Original Article

Molecular Psychiatry (2015) 20, 621–631; doi:10.1038/mp.2014.80; published online 5 August 2014

Pathological brain plasticity and cognition in the offspring of males subjected to postnatal traumatic stress

J Bohacek1, M Farinelli1, O Mirante1, G Steiner2, K Gapp1, G Coiret1, M Ebeling2, G Durán-Pacheco2, A L Iniguez3, F Manuella1, J-L Moreau2 and I M Mansuy1

  1. 1Brain Research Institute, Neuroscience Center Zürich, University of Zurich/ETH Zurich, Zurich, Switzerland
  2. 2Pharma Division, Hoffmann-La Roche, Basel, Switzerland
  3. 3Roche NimbleGen, Inc., Madison, WI, USA

Correspondence: Professor Dr I Mansuy, Brain Research Institute, University Zurich/Swiss Federal Institute of Technology, Winterthurerstrasse 190, Zurich 8057, Switzerland. E-mail: mansuy@hifo.uzh.ch

Received 3 February 2014; Revised 8 May 2014; Accepted 18 June 2014
Advance online publication 5 August 2014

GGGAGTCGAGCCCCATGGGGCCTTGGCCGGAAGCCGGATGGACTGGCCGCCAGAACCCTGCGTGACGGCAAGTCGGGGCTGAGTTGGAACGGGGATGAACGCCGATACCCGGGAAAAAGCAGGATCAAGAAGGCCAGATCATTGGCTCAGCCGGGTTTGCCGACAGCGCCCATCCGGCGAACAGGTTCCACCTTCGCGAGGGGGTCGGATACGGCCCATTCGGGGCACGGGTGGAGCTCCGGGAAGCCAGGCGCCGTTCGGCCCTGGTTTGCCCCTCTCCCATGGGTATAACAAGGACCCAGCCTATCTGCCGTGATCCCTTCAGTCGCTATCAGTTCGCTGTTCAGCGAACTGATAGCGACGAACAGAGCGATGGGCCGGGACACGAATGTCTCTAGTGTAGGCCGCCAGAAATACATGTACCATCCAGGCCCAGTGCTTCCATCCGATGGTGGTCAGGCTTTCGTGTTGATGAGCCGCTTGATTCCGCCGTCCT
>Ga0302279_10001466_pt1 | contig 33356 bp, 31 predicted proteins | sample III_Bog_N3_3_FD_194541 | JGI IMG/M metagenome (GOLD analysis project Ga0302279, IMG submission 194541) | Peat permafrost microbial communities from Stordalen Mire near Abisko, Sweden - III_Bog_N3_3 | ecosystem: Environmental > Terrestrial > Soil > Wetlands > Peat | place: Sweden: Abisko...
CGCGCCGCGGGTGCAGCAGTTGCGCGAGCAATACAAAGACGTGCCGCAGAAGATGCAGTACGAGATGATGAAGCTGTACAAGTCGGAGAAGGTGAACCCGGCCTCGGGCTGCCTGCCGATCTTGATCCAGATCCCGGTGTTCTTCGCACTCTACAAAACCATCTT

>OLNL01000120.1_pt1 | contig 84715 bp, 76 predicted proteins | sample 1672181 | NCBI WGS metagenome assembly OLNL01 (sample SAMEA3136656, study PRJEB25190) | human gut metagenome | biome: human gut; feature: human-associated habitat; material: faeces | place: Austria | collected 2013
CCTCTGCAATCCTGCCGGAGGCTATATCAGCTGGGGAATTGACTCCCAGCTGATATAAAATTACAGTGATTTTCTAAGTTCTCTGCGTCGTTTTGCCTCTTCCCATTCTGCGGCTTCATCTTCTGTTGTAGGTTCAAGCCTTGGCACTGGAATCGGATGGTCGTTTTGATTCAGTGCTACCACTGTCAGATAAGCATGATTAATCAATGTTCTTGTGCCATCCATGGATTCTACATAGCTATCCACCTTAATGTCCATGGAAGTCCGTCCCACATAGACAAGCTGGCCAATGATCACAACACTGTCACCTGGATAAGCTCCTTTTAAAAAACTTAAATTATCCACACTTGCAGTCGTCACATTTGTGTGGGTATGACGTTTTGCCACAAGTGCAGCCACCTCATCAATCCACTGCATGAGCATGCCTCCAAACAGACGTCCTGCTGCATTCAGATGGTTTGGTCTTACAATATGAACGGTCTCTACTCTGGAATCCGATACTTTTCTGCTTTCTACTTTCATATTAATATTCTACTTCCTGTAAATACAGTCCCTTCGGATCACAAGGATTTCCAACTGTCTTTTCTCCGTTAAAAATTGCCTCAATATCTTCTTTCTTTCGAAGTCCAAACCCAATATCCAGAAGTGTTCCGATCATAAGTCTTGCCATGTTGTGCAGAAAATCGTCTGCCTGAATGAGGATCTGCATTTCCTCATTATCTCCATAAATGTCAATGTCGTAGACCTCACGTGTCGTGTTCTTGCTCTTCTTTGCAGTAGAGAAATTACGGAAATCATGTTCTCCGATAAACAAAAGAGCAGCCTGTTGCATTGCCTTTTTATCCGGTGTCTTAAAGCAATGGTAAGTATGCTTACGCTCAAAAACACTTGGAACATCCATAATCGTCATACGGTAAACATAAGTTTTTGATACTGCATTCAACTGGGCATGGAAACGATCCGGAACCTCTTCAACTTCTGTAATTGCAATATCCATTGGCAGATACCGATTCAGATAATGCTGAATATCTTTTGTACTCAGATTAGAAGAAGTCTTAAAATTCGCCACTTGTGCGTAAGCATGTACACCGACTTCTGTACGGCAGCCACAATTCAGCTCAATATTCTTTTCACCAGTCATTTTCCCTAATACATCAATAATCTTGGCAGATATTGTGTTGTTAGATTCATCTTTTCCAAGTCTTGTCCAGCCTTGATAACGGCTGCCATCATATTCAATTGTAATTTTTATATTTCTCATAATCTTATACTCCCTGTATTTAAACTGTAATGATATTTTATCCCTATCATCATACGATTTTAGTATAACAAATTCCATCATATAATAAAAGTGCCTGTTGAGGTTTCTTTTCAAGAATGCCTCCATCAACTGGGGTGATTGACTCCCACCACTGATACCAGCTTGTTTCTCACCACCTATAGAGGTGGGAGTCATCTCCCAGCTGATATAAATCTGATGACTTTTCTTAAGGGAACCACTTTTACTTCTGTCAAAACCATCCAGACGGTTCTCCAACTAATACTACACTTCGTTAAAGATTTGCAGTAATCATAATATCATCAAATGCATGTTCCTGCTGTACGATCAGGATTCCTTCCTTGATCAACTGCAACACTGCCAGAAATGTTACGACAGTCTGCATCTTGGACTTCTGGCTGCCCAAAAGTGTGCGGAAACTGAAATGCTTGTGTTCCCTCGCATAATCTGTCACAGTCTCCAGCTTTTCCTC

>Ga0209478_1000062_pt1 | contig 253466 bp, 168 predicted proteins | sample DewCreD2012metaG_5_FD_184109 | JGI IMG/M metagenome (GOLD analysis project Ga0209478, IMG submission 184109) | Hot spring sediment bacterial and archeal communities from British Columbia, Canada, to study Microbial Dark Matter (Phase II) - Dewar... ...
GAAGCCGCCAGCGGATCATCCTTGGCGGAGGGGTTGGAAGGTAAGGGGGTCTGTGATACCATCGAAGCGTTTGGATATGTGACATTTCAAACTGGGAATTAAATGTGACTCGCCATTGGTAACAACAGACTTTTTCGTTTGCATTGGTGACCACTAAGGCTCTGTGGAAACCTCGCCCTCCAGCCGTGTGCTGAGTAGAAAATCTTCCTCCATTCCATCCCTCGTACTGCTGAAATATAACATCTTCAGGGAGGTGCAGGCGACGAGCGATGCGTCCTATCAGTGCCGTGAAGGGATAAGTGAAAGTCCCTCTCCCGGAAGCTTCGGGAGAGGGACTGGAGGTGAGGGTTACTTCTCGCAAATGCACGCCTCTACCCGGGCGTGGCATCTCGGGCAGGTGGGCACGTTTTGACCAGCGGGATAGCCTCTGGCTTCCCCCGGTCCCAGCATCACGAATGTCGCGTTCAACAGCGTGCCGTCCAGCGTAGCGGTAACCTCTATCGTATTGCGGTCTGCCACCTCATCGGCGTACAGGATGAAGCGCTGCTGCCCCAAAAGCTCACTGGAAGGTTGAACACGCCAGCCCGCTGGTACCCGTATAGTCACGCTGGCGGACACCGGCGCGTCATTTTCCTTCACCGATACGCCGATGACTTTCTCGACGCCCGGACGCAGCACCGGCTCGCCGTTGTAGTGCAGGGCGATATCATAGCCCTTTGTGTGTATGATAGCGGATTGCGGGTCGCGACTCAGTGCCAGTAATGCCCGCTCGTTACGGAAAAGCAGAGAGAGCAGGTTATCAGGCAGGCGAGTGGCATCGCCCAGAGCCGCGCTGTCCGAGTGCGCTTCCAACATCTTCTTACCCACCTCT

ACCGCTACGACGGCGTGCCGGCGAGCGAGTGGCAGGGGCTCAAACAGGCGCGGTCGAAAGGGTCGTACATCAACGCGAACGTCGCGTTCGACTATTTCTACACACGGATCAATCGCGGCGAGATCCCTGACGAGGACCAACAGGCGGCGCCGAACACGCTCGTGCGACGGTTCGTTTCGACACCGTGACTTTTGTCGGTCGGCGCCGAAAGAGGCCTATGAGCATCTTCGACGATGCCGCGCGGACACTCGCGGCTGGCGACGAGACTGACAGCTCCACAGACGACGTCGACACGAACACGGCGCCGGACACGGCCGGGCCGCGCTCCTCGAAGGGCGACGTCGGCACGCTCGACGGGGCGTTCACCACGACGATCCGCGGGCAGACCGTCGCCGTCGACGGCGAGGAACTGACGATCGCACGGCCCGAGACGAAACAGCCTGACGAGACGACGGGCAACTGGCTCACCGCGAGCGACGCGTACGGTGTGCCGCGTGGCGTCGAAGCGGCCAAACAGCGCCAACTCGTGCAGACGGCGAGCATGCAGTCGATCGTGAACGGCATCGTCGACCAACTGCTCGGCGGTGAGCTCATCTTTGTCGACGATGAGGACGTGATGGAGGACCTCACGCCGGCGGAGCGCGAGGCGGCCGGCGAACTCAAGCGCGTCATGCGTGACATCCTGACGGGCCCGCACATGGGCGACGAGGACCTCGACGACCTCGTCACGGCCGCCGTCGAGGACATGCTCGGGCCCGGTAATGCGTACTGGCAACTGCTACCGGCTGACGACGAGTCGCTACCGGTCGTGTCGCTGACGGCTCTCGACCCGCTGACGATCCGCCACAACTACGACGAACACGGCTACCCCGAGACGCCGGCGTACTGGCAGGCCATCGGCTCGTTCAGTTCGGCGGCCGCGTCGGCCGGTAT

Traumatic stress in early-life increases the risk for cognitive and neuropsychiatric disorders later in life. Such early stress can also impact the progeny even if not directly exposed, likely through epigenetic mechanisms. Here, we report in mice that the offspring of males subjected to postnatal traumatic stress have decreased gene expression in molecular pathways necessary for neuronal signaling, and altered synaptic plasticity when adult. Long-term potentiation is abolished and long-term depression is enhanced in the hippocampus, and these defects are associated with impaired long-term memory in both the exposed fathers and their offspring. The brain-specific gamma isoform of protein kinase C (Prkcc) is one of the affected signaling components in the hippocampus. Its expression is reduced in the offspring, and DNA methylation at its promoter is altered both in the hippocampus of the offspring and the sperm of fathers. These results suggest that postnatal traumatic stress in males can affect brain plasticity and cognitive functions in the adult progeny, possibly through epigenetic alterations in the male germline.